Most people under 40 were probably introduced to the concept of a “failed state” by Somalia, after the collapse of its dictatorship in the early 1990s. This led to an extended American adventure in Somalia, resulting in the events described in Black Hawk Down: A Story of Modern War. Not only were American lives lost, but so was a significant amount of American prestige, as Washington neocons got their first bitter taste of “nation-building” in a nation which didn’t want to be built. The central government collapsed and nothing effectively replaced it.

To this day, some organizations operating within Somalia claim to be the ruling authority. Others claim to be separate, but completely legitimate nations. And those who must do business in Somali waters arm themselves via floating barges filled with guns and ammunition to fight off pirates.

Are Failed States Coming to Europe?

As with most things, the answer to this question depends on how we define “failed state.” For example, the presence of terrorism within a state doesn’t necessarily make it a failure, but rampant terrorism is a signature feature of a failed state. No one would suggest that the 9/11 attacks on America make it a failed state. However, the constant terrorist attacks against the Afghan state might be an argument in favor of Afghanistan as a failed state.

A more useful concept in terms of understanding whether or not failed states are coming to Europe is the so-called “No Go Zone.” United States President Donald Trump made headlines when he suggested that Sweden was on the verge of civil war or collapse. The press quickly lambasted him. How could this possibly be true of a country ranking in the top ten most stable countries in the world?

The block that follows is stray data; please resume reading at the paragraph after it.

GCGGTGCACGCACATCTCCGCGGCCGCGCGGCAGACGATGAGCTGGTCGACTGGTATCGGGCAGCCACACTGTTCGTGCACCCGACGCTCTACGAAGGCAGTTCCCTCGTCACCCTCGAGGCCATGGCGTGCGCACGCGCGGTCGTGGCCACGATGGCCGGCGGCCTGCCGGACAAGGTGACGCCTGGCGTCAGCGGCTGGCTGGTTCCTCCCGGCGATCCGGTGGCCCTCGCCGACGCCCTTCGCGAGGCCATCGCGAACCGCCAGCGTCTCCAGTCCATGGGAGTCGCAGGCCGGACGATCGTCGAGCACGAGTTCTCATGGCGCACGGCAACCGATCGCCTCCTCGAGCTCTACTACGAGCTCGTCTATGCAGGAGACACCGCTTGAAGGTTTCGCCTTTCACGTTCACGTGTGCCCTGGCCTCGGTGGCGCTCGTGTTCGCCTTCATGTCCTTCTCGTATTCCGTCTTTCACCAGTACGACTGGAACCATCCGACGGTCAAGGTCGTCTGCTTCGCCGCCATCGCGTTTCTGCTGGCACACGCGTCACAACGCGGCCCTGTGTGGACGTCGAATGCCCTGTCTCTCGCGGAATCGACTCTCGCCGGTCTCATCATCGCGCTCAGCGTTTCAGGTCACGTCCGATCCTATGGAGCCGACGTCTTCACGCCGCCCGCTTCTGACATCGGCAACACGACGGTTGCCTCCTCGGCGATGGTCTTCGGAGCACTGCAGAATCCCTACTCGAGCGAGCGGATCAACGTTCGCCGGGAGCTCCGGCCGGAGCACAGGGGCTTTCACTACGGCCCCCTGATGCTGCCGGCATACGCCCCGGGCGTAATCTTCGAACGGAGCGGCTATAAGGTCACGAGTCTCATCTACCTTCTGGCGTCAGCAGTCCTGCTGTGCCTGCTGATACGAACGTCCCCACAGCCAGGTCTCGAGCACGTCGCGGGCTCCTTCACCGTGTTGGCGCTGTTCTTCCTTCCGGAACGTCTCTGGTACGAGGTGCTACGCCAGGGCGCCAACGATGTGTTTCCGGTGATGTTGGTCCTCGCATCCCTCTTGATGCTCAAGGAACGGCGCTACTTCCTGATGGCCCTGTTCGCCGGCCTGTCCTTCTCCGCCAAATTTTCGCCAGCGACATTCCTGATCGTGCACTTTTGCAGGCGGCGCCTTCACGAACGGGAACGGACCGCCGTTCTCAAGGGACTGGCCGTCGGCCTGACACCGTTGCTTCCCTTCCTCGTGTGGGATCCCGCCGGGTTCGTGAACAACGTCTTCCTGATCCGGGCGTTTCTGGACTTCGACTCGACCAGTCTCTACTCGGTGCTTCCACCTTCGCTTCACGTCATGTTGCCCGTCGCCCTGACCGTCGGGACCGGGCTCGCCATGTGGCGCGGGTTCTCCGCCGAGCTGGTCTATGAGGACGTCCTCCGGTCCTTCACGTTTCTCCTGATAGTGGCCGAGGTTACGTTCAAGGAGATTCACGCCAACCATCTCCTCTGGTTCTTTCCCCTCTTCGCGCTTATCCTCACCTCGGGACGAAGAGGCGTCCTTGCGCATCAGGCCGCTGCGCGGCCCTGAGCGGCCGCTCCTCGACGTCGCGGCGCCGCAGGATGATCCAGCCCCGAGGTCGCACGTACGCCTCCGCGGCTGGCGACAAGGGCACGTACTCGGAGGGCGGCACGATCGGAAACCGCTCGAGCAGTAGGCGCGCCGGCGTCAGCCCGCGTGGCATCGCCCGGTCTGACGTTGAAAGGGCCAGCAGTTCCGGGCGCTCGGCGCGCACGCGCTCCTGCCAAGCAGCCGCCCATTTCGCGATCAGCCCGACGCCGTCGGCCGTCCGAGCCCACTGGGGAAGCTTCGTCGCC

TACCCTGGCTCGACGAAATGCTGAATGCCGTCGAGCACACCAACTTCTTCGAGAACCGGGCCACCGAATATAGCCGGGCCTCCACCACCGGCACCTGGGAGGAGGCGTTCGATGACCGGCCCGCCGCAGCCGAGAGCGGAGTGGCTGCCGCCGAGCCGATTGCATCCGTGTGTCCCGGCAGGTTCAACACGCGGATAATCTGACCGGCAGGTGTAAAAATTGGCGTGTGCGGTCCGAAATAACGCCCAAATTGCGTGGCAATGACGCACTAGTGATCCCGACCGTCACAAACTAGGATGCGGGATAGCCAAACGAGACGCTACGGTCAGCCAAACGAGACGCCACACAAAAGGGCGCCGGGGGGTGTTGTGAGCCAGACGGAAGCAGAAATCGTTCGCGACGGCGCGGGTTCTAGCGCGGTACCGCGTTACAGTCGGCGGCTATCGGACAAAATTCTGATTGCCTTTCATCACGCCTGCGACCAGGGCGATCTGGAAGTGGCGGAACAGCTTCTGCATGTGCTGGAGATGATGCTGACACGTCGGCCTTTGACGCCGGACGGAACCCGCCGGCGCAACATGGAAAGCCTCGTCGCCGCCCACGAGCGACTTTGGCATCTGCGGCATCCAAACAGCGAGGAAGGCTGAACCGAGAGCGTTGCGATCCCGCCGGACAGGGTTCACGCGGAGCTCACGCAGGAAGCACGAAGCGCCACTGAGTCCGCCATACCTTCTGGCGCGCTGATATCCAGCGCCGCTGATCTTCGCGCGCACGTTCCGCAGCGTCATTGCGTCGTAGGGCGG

There are two answers to this question: First, the Fragile States Index measures how failed a state is, not how likely it is to become a failed state in the near future. Second, the manner by which Sweden might become a failed state could be something completely novel – and why wouldn’t it be, as Sweden would be the first failed state in Western Europe?

Yugoslavia might be the model for this. Remember, Yugoslavia was a stable nation until it wasn’t. It then turned into a bloodbath that defined a generation. While it’s tempting to blame this on Communist rule, nowhere else in Europe has there been similar levels of bloodshed. Other multinational Communist states such as Czechoslovakia and the Soviet Union broke apart with very little fuss and almost no spilled blood.

What Are European Secessionist Movements?

A little-known story about 21st-century Europe is that it’s filled with secessionist movements. Catalonia, a region currently part of Spain, made headlines when it voted overwhelmingly to declare independence.

In fact, there are dozens of secessionist movements in Western Europe operating at any given time. Some are more serious than others. For example, Catalonia voted decisively to leave Spain, which led to a constitutional crisis. Scotland came pretty close to voting to leave the United Kingdom. Some other active secessionist movements in Western Europe include: